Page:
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Justice for George Floyd: UN Human Rights Council Shines Spotlight on Systemic Racism and Police Brutality

The March session of the UN Human Rights Council was put on hold due to the COVID-19 pandemic. But on Monday morning, that session resumed in Geneva with a dramatic opening. The President of the Human Rights Council gave the floor to Dieudonné W. Désiré Sougouri, Permanent Representative of Burkina Faso to the Council and coordinator of the body’s African Group:

Dieudonné W. Désiré Sougouri, Permanent Representative of Burkina Faso

“The tragic events of 25 May 2020 in Minneapolis in the US which led to the death of George Floyd led to protests throughout the world against injustice and police brutality that persons of African descent face on a daily basis in many regions of the world. The death of George Floyd unfortunately is not an isolated incident. Many other cases of persons of African descent having faced the same fate because of their origin and police violence exist. After the widespread indignation over this situation, it would be inconceivable that the Human Rights Council not deal with these questions which are very relevant in accordance with this mandate. This is why the African Group calls upon the Human Rights Council to organize an urgent debate on current violations of human rights that are based on racism, systemic racism, police brutality against persons of African descent, and violence against peaceful demonstrations, to call for an end to be put to these injustices.”  

Without objection, the Human Rights Council President then scheduled an unprecedented urgent debate for Wednesday, June 17: 

It was all over in less than 3 minutes, but it reflected countless hours of worldwide advocacy. The Advocates joined forces with over 600 organizations in 60 countries, in an effort endorsed by family members of George Floyd, Philando Castile, Jordan Davis, Breonna Taylor, and Michael Brown, to push the Council to dedicate a special session to racial justice in the United States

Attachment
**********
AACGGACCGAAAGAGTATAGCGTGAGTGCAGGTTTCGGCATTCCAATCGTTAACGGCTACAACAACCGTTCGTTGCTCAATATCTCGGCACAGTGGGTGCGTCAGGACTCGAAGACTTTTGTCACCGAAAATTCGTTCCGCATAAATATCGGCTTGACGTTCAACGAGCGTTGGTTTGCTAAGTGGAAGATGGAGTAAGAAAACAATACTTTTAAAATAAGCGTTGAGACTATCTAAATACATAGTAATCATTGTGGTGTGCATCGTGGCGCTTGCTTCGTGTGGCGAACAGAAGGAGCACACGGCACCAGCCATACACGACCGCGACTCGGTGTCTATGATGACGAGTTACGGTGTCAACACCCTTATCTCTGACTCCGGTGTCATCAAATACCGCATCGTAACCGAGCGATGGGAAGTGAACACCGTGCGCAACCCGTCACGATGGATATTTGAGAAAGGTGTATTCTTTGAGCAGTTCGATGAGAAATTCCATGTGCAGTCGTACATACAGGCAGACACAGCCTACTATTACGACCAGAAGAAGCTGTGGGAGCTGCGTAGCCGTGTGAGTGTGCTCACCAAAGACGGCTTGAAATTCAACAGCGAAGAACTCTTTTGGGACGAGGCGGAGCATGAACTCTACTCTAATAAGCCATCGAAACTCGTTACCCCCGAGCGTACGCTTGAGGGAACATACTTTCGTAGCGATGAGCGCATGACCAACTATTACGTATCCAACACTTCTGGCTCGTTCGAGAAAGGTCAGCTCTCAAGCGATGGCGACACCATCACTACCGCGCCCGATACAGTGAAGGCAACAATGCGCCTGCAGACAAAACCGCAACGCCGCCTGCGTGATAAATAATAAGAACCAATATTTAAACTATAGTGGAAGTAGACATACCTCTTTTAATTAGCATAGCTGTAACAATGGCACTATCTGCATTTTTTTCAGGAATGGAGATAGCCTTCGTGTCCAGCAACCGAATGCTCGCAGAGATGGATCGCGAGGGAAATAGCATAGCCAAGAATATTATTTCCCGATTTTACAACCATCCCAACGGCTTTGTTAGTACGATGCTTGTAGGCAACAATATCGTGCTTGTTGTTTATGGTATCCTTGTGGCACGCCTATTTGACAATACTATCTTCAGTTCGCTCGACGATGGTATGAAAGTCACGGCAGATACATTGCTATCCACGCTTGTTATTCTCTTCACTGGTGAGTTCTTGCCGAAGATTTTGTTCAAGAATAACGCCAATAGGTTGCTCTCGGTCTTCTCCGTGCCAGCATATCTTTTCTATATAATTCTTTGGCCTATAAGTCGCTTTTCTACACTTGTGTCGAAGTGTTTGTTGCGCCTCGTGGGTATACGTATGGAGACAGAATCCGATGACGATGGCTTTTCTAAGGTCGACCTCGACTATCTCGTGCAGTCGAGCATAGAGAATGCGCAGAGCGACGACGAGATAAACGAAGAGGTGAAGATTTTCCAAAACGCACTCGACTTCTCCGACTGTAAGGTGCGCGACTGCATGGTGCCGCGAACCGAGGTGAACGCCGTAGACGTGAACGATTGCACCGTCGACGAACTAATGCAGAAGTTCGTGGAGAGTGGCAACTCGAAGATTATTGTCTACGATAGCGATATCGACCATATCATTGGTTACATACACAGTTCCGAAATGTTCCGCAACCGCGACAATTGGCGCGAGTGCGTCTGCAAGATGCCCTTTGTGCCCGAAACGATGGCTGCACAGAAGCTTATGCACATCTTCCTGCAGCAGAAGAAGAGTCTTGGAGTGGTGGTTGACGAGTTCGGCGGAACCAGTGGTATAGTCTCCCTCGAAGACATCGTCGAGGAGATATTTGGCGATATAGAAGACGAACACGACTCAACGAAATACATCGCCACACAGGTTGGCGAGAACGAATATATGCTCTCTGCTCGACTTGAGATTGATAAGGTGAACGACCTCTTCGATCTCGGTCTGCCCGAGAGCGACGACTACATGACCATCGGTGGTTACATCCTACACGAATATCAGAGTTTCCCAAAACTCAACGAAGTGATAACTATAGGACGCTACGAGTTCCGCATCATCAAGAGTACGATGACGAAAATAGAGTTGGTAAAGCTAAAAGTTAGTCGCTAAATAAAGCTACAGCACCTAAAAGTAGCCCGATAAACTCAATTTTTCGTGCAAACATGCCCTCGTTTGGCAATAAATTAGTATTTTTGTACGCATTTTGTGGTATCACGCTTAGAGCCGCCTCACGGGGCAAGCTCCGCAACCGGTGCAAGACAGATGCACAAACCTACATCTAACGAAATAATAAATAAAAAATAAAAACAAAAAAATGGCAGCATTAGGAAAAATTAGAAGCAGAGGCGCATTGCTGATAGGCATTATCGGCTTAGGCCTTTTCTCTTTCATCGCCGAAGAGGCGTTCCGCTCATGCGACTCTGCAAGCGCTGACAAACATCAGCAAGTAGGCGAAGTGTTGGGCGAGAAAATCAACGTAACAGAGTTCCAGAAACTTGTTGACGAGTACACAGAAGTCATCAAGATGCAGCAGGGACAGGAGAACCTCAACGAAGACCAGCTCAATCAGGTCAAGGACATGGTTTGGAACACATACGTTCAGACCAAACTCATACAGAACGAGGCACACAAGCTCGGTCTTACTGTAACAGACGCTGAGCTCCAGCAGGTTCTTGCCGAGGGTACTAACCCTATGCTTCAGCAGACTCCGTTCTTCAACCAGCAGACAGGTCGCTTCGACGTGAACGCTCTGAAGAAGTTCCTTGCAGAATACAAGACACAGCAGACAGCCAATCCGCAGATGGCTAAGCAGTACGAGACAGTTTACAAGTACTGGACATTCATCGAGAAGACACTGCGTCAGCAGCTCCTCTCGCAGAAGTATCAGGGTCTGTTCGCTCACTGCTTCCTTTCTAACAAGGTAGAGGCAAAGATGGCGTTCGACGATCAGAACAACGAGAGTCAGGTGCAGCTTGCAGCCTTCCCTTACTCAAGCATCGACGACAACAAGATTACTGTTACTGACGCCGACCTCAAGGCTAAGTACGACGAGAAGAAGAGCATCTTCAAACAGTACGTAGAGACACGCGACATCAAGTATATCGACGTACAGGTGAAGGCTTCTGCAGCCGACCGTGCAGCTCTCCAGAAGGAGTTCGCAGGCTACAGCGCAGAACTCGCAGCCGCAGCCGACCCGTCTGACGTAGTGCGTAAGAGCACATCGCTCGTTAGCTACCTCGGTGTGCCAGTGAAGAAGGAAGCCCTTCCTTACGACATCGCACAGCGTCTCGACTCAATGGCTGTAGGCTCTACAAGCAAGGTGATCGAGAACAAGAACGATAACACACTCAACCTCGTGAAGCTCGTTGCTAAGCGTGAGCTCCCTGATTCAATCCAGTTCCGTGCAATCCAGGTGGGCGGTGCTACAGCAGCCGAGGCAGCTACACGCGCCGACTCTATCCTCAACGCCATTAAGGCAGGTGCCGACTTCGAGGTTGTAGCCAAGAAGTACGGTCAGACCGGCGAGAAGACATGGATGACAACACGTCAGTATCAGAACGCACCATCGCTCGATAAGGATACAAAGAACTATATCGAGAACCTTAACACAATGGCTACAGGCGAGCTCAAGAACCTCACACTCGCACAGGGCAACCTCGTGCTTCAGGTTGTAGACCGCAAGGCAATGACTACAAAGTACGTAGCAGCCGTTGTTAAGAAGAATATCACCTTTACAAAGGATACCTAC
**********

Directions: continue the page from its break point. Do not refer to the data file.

What to expect? 

Tomorrow at 3:00 pm Geneva time (8:00 am Minneapolis time), the Council President will gavel open an urgent debate on “current racially inspired human rights violations, systemic racism, police brutality against people of African descent and violence against peaceful protests.” You can join me to watch the session livefollow The Advocates on Twitter for livetweetsor catch it later on the UN Web TV archivesThe debate may continue Thursday morning at 10:00 am Geneva time (3:00 am Minneapolis time). 

Like any debate at the Human Rights Council, you can expect a lot of polite formalities. The Council is a political body, with diplomats representing the interests of their own governments in the context of human rights. But you can also expect that every speaker will have watched the devastating and infuriating video of the police killing of George Floyd. Many of these high-level diplomats will say his name, as well as the names of other Black people who have been killed at the hands of law enforcement in the United States. It is possible that the Council will invite a member of Mr. Floyd’s family to address the body via video link.  

Monday’s strong words from Burkina Faso, calling for “an end to be put to these injustices,” may be a sign of what’s to come. It’s hard to gauge whether the debate will include any defense of the impunity that law enforcement officials in the United States usually enjoy. Since the United States resigned its seat on the Council in 2018, it has not attended Council sessions, but it is possible a U.S. delegate will attend the urgent debate and offer up some defense 

Accountability and impunity will be words to listen for. A core component of human rights is that when the government commits a human rights violation, the responsible parties must be held accountable. With qualified immunity as an entrenched judicial doctrine serving as a barrier to accountability, our system falls short.  

As the Council wraps up its March session, resolutions will be top of mind. Burkina Faso has prepared a resolution for the Council to consider later this week. It calls for:

An independent international commission of inquiry, to be appointed by the President of the Human Rights Council to establish facts and circumstances related to the systemic racism, alleged violations of International Human Rights Law and abuses against Africans and of People of African Descent in the United States of America and other parts of the world recently affected,  by law enforcement agencies, especially those incidents that resulted in the deaths of Africans and of People of African Descent; with a view to bringing perpetrators to justice

Ordinarily, resolutions are weeks in the making, but because of the urgent debate, the Council will have the opportunity to move relatively quickly to take action—if it has the political will. We’ll be able to follow debate and voting on the resolution later this week and next Monday.